Anger is a big problem for many people and it's often one of the complicating factors for those struggling with addiction. There are lots of reasons for clients to be angry,1 and for many of them it seems as if aggression gets good results with very little downside.
Expressions of anger may feel good, and the media often deliver the message that nice guys finish last. Threatening and intimidating behavior sometimes achieves the immediate goal, and being aggressive takes less thought than being assertive. The latest research points to several ways to be helpful to our angry clients, and also suggests that some things we used to think were helpful aren't.
One of the discredited practices is venting. Ask an angry person how he or she feels after screaming or pummeling a pillow, and the response is often “much better,” so it is easy to understand how the idea that venting helps gained currency. Elvis probably felt better—at least temporarily—after he shot his television set. But if he did, his feeling was not in line with the reality of his situation. Objectively, he was in no better a situation than he was before the “tele-cide.”
We want to encourage our clients to pursue long-range success, rather than a temporary satisfaction that makes long-term, quality sobriety less likely. Research shows conclusively that venting often makes things worse. It increases feelings of anger and aggressive inclinations.
A focus on anger management in domestic violence cases also has come into question. Domestic violence experts advise that the problem for perpetrators is a deeper one than impulse control. It is believed that anger management classes might even help perpetrators gain skills necessary to fine-tune the domination and exploitation of their victims.
Can anger be helpful?
But not all anger is created equal. Some anger in some clients might even be helpful, and our first step should be to help clients assess themselves in this area.
One believer in “helpful” anger is therapist Reneau Peurifoy, a regular presenter at Anxiety Disorders Association of America conferences. He thinks there are times when our anger empowers us to act in our own best interests. A Men's Health magazine article reported that to distinguish this helpful anger from the unhelpful kind, Peurifoy makes these suggestions:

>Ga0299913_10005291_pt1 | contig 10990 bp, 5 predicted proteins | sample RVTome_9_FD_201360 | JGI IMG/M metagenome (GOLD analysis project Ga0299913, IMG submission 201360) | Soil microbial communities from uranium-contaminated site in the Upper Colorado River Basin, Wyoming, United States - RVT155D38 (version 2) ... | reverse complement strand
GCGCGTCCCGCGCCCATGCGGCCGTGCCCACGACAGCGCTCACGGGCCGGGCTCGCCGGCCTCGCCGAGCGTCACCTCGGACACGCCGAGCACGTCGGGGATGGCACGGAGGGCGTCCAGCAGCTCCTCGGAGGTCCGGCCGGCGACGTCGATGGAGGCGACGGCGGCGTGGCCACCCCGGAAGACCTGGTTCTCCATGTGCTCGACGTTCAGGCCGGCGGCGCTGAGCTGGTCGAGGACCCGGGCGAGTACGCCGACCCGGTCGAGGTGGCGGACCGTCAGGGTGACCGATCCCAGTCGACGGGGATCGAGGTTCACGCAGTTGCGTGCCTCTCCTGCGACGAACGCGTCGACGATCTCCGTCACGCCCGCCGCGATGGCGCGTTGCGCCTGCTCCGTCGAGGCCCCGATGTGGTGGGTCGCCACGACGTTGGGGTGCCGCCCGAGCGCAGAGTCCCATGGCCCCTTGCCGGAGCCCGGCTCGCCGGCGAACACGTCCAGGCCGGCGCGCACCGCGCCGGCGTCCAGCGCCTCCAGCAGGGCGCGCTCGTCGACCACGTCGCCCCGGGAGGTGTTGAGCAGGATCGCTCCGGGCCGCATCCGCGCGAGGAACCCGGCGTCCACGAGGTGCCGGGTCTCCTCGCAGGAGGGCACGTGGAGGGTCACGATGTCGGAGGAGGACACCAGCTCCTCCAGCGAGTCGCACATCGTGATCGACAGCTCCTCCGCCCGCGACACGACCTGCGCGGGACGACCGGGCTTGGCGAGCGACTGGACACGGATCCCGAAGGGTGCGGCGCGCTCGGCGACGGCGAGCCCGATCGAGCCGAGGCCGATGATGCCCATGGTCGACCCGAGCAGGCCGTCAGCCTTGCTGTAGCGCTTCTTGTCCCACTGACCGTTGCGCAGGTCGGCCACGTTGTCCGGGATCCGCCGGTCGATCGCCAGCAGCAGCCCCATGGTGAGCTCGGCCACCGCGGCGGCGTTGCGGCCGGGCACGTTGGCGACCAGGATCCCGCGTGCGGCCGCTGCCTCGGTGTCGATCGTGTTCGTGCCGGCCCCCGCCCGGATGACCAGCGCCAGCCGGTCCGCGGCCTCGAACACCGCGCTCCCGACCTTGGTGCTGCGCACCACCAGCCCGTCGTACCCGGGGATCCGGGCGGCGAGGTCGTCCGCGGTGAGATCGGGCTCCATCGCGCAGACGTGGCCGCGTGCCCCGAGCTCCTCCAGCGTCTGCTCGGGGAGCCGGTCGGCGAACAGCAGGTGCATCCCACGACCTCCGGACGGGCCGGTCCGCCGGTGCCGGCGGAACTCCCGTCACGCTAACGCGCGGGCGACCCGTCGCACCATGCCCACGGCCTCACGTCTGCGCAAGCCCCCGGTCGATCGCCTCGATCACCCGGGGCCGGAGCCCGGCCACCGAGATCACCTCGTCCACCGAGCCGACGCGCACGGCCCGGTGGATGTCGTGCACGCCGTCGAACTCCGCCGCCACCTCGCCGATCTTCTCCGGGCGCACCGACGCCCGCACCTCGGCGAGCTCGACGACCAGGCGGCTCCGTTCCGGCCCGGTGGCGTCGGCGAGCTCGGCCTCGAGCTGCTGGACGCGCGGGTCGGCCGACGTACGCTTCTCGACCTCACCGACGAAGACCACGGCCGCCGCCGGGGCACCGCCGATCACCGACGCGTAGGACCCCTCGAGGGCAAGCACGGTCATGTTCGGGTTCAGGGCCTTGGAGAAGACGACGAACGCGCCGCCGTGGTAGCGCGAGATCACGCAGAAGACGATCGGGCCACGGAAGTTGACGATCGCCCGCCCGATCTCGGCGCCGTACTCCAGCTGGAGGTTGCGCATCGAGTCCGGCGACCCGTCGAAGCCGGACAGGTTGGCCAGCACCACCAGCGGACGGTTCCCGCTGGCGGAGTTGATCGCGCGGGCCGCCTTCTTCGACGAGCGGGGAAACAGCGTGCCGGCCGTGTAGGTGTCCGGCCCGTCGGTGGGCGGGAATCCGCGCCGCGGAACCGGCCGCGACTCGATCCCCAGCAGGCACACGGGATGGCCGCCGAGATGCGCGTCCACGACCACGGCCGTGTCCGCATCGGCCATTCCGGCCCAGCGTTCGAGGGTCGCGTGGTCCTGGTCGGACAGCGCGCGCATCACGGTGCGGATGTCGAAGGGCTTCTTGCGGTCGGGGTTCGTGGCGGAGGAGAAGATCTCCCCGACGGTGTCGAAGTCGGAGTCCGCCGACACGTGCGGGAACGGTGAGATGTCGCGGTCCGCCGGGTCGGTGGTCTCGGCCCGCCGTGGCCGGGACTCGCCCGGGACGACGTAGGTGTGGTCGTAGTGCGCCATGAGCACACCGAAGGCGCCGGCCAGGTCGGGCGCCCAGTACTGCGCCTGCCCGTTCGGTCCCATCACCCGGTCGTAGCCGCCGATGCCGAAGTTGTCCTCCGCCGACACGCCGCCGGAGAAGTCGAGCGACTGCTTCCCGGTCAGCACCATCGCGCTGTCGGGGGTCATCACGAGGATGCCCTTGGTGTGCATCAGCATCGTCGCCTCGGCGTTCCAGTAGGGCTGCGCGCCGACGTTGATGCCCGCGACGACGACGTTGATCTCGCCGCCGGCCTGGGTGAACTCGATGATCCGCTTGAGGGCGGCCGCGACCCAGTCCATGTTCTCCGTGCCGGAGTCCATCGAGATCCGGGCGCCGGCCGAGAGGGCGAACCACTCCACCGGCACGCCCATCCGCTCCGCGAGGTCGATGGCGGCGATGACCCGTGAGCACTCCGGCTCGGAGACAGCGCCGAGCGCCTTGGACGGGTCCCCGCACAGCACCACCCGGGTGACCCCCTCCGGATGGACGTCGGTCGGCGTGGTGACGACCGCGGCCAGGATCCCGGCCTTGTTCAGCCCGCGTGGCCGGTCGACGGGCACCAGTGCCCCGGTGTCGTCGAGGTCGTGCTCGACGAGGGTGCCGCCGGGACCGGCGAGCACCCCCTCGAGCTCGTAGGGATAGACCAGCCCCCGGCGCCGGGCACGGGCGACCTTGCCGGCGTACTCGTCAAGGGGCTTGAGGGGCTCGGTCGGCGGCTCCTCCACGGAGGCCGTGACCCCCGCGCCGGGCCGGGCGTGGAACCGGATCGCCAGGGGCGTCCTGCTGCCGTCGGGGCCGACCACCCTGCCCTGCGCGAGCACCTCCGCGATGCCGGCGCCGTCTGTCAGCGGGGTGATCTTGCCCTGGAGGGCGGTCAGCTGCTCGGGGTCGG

Determine if the anger was a response to a real threat to the client's well-being;
Consider if the level of anger was proportionate to the actual threat; and
Determine if the actions inspired by the anger effectively reduced the threat with the least amount of harm to the client or others.
But even this “good” kind of anger has some not-so-good health consequences, and, most often we'll find that our clients' anger is counterproductive rather than helpful. This unhelpful anger will range from a minor inconvenience to what the DSM describes as Intermittent Explosive Disorder.
The physical symptoms of anger can be similar to the symptoms of poisoning. The heart may beat faster, accompanied by chest pains, stomach pains, dizziness, and sweating. This observation can help some clients realize that they are poisoning themselves while the objects of their anger have no symptoms at all.
Depending on the severity of the problem, certain approaches are more likely to be helpful than others. For less deeply troubled clients, there are four relatively simple ways to decrease arousal:
First, count to 10. Or 110. This simple and time-tested practice really helps. The more time a client buys by postponing anger, the more likely he/she will act rationally rather than emotionally.
Second, relaxation techniques are often helpful: deep breathing, listening to soothing music, taking a hot bath, etc. These calm the physical sensations associated with anger.
Third, distraction (thinking about something else) also can help. As our thoughts turn to another topic, there are fewer thoughts to feed our anger.
Finally, do something incompatible with anger. Kiss your spouse, or pet your dog. These types of activities can help displace anger with more agreeable emotions.
Keeping a log also can be helpful. If clients list what they think, how they feel, and how they choose to act in an angry situation, they can become more aware of their “triggers.” They also can become more aware of what thoughts feed their anger, and what thoughts starve it. The more deeply ingrained the anger problem, the more likely it is that cognitive, rather than solely behavioral, interventions will promote lasting change.
Some anger problems are the result of unhelpful cognitions based on misinterpretations of reality. Clients might think that everyone is out to get them, or they might interpret innocuous interactions as hostile. Replacing such thoughts with more helpful ones can reduce or eliminate anger.
Cognitive therapy has proven successful for even the most severe problems of anger management. For perpetrators of domestic violence, for example, the belief that it's OK to use anger, power, and control to get what you want might be a focus of therapy. Successful change to a more prosocial type of thinking would reduce both the anger and the likelihood of victimizing others.
Nicholas A. Roes, PhD, has written hundreds of articles and several books, including
Solutions for the `Treatment-Resistant' Addicted Client (Haworth Press, 2002; reviewed in the January 2003 issue of